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American Photography Open 2020: July Highlights From Our Judges

By David Schonauer   Monday August 10, 2020


We’re in the final stretch.

So now is the time to get your entries in for the American Photography Open 2020 competition: The deadline is August 31. The competition is open to work made by photographers at any level using any kind of equipment, from DSLRs and mirrorless cameras to smartphones. Finalists will have their work spotlighted in a variety of online venues and in our Short List book. You can download last years' here. They will also pick up some very nice prizes from our partners.

The Grand Prize winner will receive $5,000, a Tamron SP 70-200 F/2.8 Di VC USD G2 (Canon or Nikon mount), value $1,299; a SanDisk 1 TB Extreme Pro Portable SSD; a PhotoShelter two-year Pro account; and a two-hour business consultation with The Photo Closer. Finalists will receive a choice of a Tamron SP 45mm F/1.8 Di VC USD (Canon or Nikon mount) lens or a prime lens for a Sony FF ML camera (20mm, 24mm, or 35mm); a SanDisk 128GB Extreme Pro SD card; and a PhotoShelter one-year standard account.

This year our partner SanDisk will be awarding additional prizes for the company’s “Share Your World” competition. The winner will receive a $2,500 Cash Prize in return for letting SanDisk use the image in marketing with photographer attribution for 18 months. She or he will also receive a 1TB Extreme PRO Portable SSD and 3 128GB Extreme PRO SD Cards. 2 Runners Up will receive 2 128GB Extreme PRO SD cards.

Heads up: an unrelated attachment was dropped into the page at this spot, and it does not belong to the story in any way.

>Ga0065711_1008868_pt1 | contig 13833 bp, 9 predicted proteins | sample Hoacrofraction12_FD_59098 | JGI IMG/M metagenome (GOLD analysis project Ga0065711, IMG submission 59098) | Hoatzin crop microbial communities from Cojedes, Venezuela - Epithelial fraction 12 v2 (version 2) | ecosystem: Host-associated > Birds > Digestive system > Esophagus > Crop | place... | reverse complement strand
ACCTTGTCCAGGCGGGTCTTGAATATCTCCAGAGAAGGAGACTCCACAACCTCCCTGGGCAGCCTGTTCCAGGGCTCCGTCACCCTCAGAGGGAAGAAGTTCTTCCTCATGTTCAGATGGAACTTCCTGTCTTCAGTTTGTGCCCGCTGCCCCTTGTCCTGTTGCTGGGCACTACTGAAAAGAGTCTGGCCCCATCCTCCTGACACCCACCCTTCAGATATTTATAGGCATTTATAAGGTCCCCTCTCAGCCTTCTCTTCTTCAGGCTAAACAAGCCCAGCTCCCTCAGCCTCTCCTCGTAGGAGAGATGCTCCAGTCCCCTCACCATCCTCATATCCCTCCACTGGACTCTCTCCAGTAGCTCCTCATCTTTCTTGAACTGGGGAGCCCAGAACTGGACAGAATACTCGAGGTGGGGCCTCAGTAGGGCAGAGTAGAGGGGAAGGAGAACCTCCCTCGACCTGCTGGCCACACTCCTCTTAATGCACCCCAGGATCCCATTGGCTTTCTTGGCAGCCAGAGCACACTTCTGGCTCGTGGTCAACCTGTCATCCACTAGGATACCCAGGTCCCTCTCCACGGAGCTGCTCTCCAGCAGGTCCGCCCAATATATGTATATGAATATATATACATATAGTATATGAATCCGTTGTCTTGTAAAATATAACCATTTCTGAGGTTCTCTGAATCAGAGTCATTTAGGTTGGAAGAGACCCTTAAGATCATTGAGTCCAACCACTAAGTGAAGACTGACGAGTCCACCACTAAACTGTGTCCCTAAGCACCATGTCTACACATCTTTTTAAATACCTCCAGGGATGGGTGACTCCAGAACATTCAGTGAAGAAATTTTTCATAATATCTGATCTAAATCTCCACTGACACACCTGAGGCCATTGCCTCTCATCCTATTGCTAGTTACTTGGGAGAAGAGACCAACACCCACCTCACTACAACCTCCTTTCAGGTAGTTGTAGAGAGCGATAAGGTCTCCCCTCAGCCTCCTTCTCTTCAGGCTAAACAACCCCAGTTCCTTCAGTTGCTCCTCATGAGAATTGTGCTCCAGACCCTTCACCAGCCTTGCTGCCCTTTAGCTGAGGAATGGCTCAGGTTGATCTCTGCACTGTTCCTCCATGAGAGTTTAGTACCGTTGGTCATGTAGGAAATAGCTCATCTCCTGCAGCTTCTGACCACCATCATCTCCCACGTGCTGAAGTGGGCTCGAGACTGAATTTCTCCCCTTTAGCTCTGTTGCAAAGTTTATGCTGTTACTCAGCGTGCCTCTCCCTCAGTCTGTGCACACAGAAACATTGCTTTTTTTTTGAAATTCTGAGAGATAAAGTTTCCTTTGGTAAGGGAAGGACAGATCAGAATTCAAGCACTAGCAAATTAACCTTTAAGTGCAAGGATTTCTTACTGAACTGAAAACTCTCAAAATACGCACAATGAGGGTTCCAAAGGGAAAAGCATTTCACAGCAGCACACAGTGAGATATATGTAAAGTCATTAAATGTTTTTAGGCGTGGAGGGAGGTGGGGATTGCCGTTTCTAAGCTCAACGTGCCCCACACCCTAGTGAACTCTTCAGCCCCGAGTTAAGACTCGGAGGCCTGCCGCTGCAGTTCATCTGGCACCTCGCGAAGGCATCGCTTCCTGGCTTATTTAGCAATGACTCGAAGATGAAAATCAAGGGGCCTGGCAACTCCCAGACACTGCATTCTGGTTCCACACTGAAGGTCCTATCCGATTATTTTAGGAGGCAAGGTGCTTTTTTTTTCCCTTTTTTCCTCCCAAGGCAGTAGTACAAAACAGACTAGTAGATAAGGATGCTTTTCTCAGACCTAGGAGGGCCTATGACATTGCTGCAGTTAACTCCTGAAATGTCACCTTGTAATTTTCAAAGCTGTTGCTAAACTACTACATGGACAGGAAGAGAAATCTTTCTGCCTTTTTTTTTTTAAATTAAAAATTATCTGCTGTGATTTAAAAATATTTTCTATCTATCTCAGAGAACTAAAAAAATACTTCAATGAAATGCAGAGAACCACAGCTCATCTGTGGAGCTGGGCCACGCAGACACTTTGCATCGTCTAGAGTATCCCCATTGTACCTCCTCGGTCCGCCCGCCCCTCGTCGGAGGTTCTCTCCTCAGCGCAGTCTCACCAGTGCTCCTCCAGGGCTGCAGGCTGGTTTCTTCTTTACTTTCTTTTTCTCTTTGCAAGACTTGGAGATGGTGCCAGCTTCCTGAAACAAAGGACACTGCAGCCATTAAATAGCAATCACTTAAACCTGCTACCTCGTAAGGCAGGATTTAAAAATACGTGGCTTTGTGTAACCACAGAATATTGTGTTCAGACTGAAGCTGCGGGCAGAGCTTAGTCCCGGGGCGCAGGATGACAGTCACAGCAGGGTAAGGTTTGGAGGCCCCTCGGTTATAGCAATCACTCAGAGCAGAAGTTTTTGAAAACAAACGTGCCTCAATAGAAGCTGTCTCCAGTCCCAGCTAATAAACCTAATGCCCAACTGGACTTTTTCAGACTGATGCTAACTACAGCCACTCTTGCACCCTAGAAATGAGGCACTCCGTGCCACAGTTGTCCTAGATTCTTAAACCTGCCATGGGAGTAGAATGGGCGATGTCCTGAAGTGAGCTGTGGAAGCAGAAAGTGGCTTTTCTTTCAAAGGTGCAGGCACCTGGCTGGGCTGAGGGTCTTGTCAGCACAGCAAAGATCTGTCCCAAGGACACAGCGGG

To help inspire you we’ve chosen three entries from July that impressed our judges — images from two personal projects about women struggling to claim their own identities, and another capturing the self-confidence of female athletes on the USA women's beach handball team.

Have you got a personal project you want to the world to see?
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“The Lost Woman,” by Teresa Meier

“I have always been obsessed with photos,” says Teresa Meier, a Seattle-based fine-art photographer specializing in photo illustration, composite or montage photography. “When I was 10, I dug through a big box of old family photos and meticulously selected the most intriguing photos to cover my bedroom walls. My parents divorced around this time and I think I was looking for documentation — proof of a loving family.” Meier ended up pursuing a degree in neuropsychology but later went back to school for a Masters degree in photography.

Her image “The Lost Woman” is from an ongoing series that, she says, “investigates how our past experiences shape and dictate our present selves and relationships.” She adds, “I have struggled in romantic relationships my entire life. In the past, I had the tendency to drift along with my partner’s priorities. This image is a bit about that struggle." The image also brings together some of Meier’s artistic influences. “It is a reboot of of Rene Magritte’s ‘The Lost Jockey,’” she says. “He was commenting on the Industrial Revolution and the replacement of the horse with motor vehicles. Eadweard Muybridge is an influence here too, as the horse study comes from his experiments in movement."